One question: How much meat do you get from that 250 lb hanging weight? I haven't been able to find any info. Thanks.
     
  15. Judy in IN

    Judy in IN Well-Known Member Supporter

    Messages:
    2,533
    Joined:
    Nov 28, 2003
    I have always boycotted veal also. Veal is only fed milk; anything else is baby beef. I object to veal because of the way it is raised. Who wants to eat meat that is anemic, anyway?

    I put a Jersey steer in the freezer last year that weighed 700 lb. He dressed out at 350 lbs, but I had been graining him.
     
  16. triple divide

    triple divide Well-Known Member

    Messages:
    222
    Joined:
    Jan 7, 2010
    Location:
    Alaska
    Good post by LizD.

    We raised veal on our farm growing up in the same way as she describes except the calves were fed sour milk colostrum we held over from our fresh cows. Very tender and delicious. My Hungarian great grandparents considered it a luxury they couldn't afford in the old country and it became a very normal part of our freezer for us boys growing up. Sunday dinner with my grandparents wouldnt be the same without veal ragout once a month.

    Every animal serves a purpose. Even little ones, IMO.
     
  17. mpillow

    mpillow Well-Known Member Supporter

    Messages:
    9,569
    Joined:
    Jan 24, 2003
    Location:
    CHINA
    I've been doing them for years on goat milk...like the ones about 350-500 pounds as they are easy to handle while alive and not such a huge butchering project...our "stew" meat was fork tender when raw! it was pinkish...It makes good lean sausage too...we do 25# batches of hot italian and garlic/cheese...I loathe fatty sausage...so this is quite perfect.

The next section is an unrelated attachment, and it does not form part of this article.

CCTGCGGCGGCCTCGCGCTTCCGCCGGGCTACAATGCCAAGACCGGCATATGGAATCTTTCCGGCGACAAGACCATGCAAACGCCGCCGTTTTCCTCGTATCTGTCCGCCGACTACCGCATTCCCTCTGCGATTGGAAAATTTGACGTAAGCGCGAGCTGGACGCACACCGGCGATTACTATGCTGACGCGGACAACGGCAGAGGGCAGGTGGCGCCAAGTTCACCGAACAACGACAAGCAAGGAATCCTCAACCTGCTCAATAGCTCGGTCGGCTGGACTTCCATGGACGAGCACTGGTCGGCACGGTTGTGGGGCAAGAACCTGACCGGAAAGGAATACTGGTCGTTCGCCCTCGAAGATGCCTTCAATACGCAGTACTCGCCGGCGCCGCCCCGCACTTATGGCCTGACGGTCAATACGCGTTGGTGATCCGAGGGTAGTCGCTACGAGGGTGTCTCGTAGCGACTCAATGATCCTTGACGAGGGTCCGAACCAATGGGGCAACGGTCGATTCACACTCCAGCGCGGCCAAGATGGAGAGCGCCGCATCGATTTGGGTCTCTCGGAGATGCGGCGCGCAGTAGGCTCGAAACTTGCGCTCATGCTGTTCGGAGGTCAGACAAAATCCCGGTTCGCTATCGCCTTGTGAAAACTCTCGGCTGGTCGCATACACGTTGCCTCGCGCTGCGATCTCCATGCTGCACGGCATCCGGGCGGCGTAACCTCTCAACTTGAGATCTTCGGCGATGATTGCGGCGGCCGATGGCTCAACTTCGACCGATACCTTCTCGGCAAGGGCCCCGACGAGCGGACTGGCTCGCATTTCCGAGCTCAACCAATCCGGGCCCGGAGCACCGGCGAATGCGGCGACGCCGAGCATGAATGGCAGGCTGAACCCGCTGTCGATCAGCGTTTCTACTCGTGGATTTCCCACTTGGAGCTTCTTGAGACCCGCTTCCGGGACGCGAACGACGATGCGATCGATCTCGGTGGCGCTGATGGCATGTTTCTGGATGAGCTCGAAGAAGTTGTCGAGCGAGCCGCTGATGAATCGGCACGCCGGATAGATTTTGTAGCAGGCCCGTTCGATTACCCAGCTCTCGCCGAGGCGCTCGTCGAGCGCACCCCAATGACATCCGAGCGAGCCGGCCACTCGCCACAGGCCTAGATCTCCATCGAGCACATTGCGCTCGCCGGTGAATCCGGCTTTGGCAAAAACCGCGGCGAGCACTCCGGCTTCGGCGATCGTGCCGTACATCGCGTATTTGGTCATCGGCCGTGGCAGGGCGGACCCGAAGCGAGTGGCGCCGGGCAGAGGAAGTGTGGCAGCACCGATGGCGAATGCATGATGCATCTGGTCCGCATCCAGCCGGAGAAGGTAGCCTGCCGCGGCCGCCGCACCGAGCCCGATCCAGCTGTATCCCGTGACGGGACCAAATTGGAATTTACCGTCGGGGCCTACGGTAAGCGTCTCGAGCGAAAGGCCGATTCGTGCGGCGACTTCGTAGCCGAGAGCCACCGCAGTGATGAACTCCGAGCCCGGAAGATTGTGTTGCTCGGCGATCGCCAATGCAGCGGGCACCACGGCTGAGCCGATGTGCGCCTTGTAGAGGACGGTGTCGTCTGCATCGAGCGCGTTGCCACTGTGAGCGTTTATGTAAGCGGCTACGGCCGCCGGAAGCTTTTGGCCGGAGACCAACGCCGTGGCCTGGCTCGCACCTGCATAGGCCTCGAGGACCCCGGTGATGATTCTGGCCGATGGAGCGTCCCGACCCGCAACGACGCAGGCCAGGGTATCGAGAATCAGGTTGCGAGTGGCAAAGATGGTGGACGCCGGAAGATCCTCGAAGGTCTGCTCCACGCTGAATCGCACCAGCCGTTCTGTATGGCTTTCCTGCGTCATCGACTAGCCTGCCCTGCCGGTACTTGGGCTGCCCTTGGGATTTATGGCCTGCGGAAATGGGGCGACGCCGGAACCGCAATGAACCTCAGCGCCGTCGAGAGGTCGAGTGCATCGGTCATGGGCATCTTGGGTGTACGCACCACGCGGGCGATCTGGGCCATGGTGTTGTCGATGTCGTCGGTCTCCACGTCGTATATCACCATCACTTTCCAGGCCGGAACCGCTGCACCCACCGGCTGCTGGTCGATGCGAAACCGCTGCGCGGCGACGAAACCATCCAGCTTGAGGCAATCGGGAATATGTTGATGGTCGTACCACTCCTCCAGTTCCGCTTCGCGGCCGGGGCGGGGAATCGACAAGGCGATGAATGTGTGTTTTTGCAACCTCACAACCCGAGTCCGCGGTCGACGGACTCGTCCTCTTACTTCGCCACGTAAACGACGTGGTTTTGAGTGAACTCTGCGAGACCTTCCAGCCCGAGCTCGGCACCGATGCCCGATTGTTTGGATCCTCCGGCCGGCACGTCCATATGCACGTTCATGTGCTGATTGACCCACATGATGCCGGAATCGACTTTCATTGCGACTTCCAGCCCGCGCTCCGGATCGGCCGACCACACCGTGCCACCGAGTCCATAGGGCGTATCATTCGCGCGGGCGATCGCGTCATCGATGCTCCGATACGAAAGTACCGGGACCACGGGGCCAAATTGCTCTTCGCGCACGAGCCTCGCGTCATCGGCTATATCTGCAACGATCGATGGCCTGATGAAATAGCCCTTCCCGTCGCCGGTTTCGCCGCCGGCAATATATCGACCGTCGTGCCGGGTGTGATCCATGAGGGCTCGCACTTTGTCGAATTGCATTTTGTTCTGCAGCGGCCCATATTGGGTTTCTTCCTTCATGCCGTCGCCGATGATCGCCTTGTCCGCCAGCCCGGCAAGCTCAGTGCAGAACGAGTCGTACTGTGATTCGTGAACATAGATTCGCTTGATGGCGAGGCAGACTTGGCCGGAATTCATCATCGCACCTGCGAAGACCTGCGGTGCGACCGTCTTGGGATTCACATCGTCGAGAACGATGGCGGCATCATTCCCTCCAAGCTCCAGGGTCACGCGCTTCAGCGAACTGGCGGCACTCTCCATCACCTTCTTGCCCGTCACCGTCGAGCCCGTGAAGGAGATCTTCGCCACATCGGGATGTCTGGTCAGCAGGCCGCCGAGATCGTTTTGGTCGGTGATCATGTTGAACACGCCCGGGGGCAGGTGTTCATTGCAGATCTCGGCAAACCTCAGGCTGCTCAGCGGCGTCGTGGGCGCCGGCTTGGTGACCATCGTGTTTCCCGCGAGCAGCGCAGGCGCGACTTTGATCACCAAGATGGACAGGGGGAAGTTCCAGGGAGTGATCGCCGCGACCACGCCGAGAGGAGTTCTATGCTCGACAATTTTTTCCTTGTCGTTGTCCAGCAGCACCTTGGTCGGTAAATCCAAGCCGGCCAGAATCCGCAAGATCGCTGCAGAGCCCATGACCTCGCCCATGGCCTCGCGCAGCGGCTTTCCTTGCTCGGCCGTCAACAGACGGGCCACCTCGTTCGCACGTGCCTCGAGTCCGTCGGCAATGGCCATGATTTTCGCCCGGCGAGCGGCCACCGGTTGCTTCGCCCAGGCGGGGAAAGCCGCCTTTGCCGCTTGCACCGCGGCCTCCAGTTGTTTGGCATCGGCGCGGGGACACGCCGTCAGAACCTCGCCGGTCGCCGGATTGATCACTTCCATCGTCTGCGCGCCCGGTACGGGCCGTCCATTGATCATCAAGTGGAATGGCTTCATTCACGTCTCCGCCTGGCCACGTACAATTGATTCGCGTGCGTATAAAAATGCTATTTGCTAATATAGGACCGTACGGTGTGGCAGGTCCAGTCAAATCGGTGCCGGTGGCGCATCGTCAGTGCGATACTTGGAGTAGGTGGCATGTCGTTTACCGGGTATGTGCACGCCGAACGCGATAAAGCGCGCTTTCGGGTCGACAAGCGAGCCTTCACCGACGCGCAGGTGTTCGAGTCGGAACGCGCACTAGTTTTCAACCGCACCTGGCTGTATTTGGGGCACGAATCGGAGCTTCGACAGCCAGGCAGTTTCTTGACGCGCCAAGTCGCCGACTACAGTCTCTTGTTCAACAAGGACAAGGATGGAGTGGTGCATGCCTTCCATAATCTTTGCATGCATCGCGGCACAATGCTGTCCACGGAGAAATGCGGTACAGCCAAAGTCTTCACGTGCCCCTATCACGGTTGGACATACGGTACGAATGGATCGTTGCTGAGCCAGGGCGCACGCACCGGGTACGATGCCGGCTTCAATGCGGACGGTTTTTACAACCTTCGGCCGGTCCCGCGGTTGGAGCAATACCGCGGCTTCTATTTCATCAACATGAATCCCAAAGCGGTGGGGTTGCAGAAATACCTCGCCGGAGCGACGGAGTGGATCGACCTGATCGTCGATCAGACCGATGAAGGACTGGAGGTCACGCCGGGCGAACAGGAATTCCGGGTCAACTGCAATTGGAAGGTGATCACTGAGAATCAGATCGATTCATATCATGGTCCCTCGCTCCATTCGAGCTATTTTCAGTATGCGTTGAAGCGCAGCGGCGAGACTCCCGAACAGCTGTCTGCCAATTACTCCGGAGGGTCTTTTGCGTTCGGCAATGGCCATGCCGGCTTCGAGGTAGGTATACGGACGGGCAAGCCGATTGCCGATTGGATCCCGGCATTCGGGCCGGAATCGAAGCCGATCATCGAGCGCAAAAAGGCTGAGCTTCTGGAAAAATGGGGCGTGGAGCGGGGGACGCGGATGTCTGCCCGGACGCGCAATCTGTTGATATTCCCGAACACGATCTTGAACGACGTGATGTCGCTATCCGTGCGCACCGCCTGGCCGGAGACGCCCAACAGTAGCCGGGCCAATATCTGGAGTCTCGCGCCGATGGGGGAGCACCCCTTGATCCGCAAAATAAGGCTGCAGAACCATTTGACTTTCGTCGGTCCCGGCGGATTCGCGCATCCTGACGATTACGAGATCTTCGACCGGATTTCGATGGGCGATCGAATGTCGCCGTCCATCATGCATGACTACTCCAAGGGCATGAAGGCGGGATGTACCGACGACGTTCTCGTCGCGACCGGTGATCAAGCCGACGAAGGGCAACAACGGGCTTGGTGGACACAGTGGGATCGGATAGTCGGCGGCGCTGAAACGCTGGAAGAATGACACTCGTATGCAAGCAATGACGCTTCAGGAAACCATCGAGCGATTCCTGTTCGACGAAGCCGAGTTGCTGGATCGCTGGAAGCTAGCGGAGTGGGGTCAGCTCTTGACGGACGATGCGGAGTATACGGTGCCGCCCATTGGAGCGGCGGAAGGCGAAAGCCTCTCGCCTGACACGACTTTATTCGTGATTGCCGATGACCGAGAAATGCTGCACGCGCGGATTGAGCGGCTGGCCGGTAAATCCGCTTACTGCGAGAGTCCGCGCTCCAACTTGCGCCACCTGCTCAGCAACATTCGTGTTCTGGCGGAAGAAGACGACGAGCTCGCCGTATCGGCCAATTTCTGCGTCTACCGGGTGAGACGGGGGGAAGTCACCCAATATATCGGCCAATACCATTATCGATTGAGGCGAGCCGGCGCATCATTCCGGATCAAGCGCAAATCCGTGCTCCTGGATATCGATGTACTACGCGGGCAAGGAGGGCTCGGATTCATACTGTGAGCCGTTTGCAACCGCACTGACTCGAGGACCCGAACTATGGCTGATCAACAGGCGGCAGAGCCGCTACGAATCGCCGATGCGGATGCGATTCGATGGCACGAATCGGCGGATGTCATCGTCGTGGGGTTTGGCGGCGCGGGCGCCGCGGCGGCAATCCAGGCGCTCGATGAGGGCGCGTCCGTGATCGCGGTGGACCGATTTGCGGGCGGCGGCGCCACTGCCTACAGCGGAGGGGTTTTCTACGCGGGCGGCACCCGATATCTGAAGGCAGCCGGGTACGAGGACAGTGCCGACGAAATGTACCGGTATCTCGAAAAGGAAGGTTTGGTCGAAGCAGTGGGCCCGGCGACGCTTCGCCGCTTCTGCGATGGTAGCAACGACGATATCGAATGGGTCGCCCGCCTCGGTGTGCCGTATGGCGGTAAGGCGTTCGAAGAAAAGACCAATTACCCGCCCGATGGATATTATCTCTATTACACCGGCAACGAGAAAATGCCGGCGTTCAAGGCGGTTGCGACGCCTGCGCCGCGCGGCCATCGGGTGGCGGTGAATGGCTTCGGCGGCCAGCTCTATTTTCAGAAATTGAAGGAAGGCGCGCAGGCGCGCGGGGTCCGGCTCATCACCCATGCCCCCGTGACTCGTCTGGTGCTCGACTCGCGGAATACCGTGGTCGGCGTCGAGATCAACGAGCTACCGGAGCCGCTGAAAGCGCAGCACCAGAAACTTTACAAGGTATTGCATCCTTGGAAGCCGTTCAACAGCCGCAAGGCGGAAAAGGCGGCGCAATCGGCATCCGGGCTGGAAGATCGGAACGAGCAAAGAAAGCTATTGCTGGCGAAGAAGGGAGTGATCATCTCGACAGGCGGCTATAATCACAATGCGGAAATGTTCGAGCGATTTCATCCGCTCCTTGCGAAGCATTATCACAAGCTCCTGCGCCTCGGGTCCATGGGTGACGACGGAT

18. Happy Hogger

    Happy Hogger Well-Known Member

    Messages:
    56
    Joined:
    Jun 7, 2012
    Location:
    SW Michigan
    How much actual meat do you get out of it?
     
  19. mpillow

    mpillow Well-Known Member Supporter

    Messages:
    9,569
    Joined:
    Jan 24, 2003
    Location:
    CHINA
    a 200# live weight is 70-90# of meat (some calves have some jersey mix and will give lower yields)after the 200# mark they start to get bigger boned and yield ratio can go down slightly but at that age mine are on grass and extra milk so it doesnt bother me much...because depending on whether we harvest moose/deer we may winter over the beef....I'm flexible and freezer space is limited....
     
  20. mpillow

    mpillow Well-Known Member Supporter

    Messages:
    9,569
    Joined:
    Jan 24, 2003
    Location:
    CHINA
    okay---I got my meat back from "Butch-ER the Moo" He was 375-400 pounds live wt...mostly holstein...we got 143 pounds of meat (no bones) so 37-38% meat yield....Had a nice big burger as soon as I got home from the butcher shop....YUMMY!
     
    Happy Hogger likes this.